Newspaper article The Morning Bulletin (Rockhampton, Australia)

Brighten Up Those Shady Spots; Weekend Columnist Neil Fisher Is from Fisher's Nursery, North Rockhampton. You Can Chat with Neil on Radio 4ro's Gardening Hour after the 6am News on Tuesdays

Newspaper article The Morning Bulletin (Rockhampton, Australia)

Brighten Up Those Shady Spots; Weekend Columnist Neil Fisher Is from Fisher's Nursery, North Rockhampton. You Can Chat with Neil on Radio 4ro's Gardening Hour after the 6am News on Tuesdays

Article excerpt

Byline: NEIL FISHER

AS THE days become shorter during winter it seems that we always find those bare spots in the garden where a fill-in plant is needed.

One very showy but unusual plant for a shady position is the Oxalis triangularis or False Shamrock.

The iridescent purple triangular leaves of the False Shamrock will move in the direction of the most light, very much like Sunflowers. Adding to the colour display of False Shamrock is the clusters of white to pale pink flowers that form on stalks just above the foliage.

A native to Brazil, this plant will grow to about 150mm high and spread about 750mm. The False Shamrock is a bulb, making it very easy to propagate.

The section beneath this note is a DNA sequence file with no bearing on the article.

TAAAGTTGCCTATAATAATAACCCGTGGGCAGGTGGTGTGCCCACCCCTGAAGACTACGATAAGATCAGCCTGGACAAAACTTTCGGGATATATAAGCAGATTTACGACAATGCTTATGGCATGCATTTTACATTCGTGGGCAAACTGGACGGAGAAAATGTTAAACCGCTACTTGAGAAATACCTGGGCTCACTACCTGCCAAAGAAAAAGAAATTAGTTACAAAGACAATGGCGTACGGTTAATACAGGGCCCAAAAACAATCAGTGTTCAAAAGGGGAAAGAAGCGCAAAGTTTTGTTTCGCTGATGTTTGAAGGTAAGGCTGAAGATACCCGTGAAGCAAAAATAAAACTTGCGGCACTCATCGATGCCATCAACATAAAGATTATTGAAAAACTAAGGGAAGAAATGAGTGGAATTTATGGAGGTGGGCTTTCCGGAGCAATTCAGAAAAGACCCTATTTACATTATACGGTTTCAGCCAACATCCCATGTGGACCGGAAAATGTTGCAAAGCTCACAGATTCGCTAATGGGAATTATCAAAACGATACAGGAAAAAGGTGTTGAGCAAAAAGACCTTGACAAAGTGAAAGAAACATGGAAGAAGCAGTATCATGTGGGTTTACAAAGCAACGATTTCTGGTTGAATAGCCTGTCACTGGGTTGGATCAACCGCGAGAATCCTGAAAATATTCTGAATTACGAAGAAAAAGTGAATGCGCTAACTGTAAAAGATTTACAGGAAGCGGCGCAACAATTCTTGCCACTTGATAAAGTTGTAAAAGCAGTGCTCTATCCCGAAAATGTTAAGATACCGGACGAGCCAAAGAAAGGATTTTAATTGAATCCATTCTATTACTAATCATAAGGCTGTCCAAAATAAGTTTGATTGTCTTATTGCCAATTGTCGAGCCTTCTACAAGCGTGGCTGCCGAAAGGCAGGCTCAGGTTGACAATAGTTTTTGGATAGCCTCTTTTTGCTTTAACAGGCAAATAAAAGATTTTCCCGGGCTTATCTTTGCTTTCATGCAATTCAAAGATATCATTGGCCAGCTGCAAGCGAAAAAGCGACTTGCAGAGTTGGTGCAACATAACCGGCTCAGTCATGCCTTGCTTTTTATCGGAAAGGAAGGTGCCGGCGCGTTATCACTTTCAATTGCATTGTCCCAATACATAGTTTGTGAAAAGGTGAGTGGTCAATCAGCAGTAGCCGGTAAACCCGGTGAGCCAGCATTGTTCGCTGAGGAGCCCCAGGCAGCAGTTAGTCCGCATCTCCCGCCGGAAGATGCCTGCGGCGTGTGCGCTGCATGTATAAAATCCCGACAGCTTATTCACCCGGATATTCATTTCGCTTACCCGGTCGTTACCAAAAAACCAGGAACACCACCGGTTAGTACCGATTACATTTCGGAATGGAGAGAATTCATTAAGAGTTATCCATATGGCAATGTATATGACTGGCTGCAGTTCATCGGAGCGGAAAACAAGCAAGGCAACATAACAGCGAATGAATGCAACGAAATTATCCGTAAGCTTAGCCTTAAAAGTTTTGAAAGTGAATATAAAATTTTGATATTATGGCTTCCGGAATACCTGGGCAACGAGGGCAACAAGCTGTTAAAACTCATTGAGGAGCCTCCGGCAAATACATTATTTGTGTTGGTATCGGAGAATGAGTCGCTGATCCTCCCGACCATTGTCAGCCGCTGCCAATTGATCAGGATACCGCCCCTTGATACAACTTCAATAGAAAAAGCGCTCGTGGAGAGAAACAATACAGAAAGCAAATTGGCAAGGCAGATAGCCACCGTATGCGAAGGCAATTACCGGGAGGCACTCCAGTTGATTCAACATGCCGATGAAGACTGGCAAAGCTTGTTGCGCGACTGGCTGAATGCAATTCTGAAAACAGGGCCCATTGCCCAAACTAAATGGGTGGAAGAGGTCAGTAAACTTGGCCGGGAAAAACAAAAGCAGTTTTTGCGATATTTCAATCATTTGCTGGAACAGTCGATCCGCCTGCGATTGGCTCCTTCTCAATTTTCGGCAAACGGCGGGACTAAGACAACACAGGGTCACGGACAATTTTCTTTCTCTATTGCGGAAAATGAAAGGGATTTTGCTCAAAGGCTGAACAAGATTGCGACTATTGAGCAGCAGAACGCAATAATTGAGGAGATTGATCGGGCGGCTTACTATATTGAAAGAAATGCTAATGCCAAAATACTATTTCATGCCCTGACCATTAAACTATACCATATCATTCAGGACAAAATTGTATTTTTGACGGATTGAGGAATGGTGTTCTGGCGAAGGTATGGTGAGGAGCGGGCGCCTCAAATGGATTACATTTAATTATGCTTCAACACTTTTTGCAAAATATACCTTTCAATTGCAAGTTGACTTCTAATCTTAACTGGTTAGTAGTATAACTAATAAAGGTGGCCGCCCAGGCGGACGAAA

The recently released Mandvillea Diamantina Agathe Scarlet (what a mouthful) is a plant that will give a vivid floral display.

The Mandvillea or Dipladenias are a showy group of climbers that all produce an abundance of large flowers during most of the year. Mandvillea are not strong climbers, so will need some help to gain a hold.

For best results, plants should be kept in large containers with good potting mix, as they are susceptible to root rot when planted in poorly drained positioned.

In the past few years there have been many new varieties of Cordylines released, with vibrant red, pink or cream leaves that can provide huge splashes of colour.

Some hybrid varieties to consider include Red Picotee, with a new growth of cream leaves with red edges which change to green with red edging as the leaves age, Cardinal Stripe, with pinkish-red stripes changing to a reddish green with age, and Baby Thai, with green and red leaves.

One of the most colourful compact shrubs for shady areas would be the Pentas lanceolata or Egyptian Star Flower.

The Rockhampton and coastal Central Queensland region is perfect for growing Pentas with hot, wet summers and warm winters.

Pentas lanceolata flowers are commonly a rosy-mauve but other colours include white, blue/mauve, red, pink and even an orange.

Pentas lanceolata will grow to approximately 60cm high for a part shade to sunny position in a frost-free climate. …

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